A major question is to what extent a Trump [administration] will seek to unleash the forces of the far right and yield OCR [and the Department of Justice] as hammers for its agenda, versus dramatically diminishing the federal role in education by substantially cutting OCR's budget and reducing OCR's footprint. The latter entails allowing those [far right] forces to go unchecked at the state and local levels [where] they clearly have power and influence … [it’s] like the difference between aggressive and passive aggressive, but [both] mean a big difference in the lives of children. I predict a lot more bullying, much less sensitivity, and blatant bigotry being tolerated [at schools and campuses.]
Robert Shibley, the executive director of the Foundation for Individual Rights in Education, an advocacy group focused on free speech in academia, and the author of Twisting Title IX
The fundamental work of OCR is to enforce the anti-discrimination laws over which it has been given jurisdiction by Congress, as well as duly enacted regulations based on those laws. I suspect that most of OCR’s work will remain largely unchanged, but an agency’s interpretation of laws and regulations is bound to change somewhat with a change of political control. Consensus won’t be possible on every controversial issue, but OCR’s efforts to fight discrimination are severely hobbled from the start if stakeholders don’t even have the sense that they have been given a fair hearing, as they weren’t with the April 4, 2011 [letter to colleges, universities, and schools] mandating that institutions use the preponderance of the evidence standard in sexual-misconduct hearings.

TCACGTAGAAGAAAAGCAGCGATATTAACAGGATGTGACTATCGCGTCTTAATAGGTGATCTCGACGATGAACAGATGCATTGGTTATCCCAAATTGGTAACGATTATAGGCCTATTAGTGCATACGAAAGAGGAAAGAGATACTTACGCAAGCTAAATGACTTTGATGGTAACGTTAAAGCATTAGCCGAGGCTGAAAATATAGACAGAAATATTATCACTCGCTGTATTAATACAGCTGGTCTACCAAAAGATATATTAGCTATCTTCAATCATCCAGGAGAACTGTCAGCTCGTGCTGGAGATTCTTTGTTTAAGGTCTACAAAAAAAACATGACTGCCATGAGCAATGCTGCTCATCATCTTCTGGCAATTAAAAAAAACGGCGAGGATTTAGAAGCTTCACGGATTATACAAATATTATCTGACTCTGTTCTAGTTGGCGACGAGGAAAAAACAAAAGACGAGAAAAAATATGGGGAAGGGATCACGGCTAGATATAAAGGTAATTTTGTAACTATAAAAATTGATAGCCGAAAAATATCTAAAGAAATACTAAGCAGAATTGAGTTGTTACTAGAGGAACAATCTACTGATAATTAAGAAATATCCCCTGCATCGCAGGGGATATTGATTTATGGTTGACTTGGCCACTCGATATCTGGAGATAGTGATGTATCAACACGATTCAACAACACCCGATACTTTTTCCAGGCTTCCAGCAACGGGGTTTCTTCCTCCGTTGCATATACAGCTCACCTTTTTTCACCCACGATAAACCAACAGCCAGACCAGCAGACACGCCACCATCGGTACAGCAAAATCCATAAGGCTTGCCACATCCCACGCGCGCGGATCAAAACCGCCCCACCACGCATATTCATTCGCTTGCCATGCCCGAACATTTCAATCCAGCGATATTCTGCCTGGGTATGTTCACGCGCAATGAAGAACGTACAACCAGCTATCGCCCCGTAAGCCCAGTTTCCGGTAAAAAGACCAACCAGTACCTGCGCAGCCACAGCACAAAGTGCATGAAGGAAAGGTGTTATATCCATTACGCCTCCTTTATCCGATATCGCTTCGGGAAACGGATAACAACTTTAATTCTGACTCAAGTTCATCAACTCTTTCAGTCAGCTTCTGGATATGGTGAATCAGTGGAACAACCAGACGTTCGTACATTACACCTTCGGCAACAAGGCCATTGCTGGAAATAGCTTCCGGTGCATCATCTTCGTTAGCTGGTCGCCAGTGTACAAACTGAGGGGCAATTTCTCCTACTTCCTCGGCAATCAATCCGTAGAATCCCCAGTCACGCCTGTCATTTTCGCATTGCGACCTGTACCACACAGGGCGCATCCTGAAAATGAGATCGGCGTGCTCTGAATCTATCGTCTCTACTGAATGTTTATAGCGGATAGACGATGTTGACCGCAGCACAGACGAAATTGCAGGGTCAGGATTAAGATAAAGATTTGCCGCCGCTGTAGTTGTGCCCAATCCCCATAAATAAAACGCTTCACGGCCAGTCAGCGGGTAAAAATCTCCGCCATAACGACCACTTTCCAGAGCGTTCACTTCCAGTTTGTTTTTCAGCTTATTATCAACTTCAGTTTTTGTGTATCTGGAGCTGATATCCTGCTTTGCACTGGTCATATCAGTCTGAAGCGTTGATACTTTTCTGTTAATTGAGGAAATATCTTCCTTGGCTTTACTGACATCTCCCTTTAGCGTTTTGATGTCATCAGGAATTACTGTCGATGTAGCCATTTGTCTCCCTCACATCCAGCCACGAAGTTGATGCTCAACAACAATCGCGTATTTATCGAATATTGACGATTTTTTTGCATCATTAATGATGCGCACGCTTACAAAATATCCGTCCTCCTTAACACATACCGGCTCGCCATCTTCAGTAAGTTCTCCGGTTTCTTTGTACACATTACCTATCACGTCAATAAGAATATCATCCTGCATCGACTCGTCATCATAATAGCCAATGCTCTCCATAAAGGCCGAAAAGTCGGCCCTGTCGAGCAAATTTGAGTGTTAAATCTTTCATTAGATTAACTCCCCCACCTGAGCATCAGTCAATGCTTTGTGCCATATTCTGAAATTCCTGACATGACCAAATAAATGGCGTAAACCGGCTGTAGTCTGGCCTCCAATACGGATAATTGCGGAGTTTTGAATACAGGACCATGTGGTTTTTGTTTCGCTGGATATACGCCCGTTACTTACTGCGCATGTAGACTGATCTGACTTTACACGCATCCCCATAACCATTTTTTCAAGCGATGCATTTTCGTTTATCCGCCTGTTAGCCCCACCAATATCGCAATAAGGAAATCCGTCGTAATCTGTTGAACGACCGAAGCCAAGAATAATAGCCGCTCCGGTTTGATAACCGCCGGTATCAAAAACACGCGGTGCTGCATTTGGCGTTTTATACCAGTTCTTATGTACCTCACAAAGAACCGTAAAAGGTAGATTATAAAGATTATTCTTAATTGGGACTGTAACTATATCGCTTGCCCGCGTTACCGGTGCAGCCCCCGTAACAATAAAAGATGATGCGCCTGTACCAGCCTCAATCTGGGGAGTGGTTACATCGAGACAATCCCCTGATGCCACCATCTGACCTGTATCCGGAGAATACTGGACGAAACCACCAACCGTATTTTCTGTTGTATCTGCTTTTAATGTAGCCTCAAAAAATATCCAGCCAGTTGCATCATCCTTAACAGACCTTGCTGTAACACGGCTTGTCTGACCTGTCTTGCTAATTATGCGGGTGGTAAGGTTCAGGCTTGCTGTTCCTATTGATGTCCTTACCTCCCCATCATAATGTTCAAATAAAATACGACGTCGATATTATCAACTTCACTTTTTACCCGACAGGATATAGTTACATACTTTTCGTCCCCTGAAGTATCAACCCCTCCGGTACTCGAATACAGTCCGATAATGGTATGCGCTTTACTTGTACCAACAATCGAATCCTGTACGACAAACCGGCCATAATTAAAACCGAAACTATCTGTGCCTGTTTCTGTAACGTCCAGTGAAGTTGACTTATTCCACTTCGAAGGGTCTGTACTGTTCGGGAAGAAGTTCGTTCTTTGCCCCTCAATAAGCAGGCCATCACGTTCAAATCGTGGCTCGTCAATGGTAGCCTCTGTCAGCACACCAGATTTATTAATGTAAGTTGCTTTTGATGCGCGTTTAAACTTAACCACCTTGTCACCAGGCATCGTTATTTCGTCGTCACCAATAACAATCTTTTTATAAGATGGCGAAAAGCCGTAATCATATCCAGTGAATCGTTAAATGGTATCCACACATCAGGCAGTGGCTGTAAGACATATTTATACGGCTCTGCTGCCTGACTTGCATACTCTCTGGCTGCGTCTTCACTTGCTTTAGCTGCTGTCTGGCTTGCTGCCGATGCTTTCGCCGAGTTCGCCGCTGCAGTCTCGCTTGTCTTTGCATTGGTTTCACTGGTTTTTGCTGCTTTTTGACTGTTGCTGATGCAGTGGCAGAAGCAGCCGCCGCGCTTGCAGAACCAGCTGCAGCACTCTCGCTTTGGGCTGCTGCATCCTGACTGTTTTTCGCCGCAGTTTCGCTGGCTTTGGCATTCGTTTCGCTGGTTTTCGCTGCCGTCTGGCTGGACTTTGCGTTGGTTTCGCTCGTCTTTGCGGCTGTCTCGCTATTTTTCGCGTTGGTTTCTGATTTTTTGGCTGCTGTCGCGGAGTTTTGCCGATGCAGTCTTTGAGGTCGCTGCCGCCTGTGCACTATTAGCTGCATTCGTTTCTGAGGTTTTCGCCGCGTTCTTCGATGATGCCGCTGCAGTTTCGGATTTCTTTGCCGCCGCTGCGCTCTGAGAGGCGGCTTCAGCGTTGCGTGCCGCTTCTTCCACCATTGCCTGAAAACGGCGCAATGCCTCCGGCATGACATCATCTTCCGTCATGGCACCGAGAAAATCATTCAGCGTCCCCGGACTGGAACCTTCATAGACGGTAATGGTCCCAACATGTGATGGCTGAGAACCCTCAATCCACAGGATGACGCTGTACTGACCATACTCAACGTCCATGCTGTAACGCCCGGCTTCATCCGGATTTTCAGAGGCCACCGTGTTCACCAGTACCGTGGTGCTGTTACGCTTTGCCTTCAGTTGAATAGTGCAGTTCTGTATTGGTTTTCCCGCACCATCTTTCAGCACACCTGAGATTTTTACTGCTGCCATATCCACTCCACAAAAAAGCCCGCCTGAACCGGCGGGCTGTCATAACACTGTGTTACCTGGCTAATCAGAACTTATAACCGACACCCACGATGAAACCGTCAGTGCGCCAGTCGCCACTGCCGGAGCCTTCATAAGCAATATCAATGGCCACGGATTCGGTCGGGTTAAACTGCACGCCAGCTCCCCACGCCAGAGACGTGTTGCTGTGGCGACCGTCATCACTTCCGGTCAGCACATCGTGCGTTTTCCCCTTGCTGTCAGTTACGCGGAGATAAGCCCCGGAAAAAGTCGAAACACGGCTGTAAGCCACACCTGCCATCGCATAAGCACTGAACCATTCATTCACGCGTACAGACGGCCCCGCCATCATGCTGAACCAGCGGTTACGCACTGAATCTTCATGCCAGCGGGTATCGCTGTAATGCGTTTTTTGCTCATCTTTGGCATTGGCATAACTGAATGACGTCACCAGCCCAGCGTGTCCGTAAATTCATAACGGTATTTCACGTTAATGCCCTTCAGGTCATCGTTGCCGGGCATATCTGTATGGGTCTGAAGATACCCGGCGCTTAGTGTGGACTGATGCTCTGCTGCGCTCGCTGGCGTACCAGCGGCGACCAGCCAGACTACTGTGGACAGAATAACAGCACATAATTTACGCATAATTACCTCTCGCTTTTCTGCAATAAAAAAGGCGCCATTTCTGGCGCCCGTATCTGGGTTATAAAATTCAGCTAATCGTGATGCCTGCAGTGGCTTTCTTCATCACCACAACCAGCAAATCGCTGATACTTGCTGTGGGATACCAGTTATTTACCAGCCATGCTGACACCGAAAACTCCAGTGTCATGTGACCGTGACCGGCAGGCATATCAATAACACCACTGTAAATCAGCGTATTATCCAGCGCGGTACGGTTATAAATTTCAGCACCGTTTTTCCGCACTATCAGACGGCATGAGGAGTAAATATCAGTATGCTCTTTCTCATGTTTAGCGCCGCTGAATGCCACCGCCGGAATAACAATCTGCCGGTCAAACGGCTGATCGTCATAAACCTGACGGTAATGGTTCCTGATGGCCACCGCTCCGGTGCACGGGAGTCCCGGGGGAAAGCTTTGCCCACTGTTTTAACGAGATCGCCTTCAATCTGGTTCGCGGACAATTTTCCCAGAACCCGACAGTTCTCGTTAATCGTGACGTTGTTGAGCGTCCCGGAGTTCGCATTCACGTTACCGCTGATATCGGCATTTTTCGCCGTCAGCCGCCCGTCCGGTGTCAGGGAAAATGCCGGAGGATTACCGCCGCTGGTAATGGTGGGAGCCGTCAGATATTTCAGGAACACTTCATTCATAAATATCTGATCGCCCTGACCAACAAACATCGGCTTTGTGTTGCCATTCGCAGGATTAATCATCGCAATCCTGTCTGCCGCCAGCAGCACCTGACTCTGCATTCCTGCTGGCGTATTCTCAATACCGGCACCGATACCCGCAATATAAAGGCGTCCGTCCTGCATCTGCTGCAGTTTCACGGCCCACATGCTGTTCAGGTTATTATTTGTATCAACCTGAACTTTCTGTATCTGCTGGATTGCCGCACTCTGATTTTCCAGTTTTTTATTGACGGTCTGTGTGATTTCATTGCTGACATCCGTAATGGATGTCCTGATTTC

Harper Jean Tobin, the director of policy for the Washington, D.C.-based National Center for Transgender Equality
OCR's mission will not change. How effective it is in carrying out that mission will depend in large part on the resources provided by Congress and the leadership provided by the president and his appointees. Unfortunately, the president-elect's nominee for secretary of education and other members of his leadership team have shown an indifference or hostility to civil-rights enforcement in general, and hostility to certain communities in particular, including LGBT communities.
Anderson: What do you predict as the biggest change—either in approach or execution—as the Department of Education’s civil-rights arm transitions from the Obama era?
Gentzel: Not much is known about the incoming administration’s agenda for education … [however,] the nation’s school boards will advocate for equity and excellence in public education, as well as oppose privatization schemes that drain public dollars from our public schools.
Losen: Assuming DeVos and Senator Jeff Sessions [for attorney general] are confirmed, the biggest change will be that a Trump administration will ignore blatant civil-rights violations … seek changes that will add to segregated schools, and allow bullying of discrete and insular minority groups of children. From a civil-rights perspective, we can hope that what looks like a tidal wave peters out before it hits land, but we must prepare for the [impact] … This will be much, much worse than the prior Republican administrations who at least gave lip service to basic civil-rights issues. We will see a true crisis in U.S. civil rights and not just in education.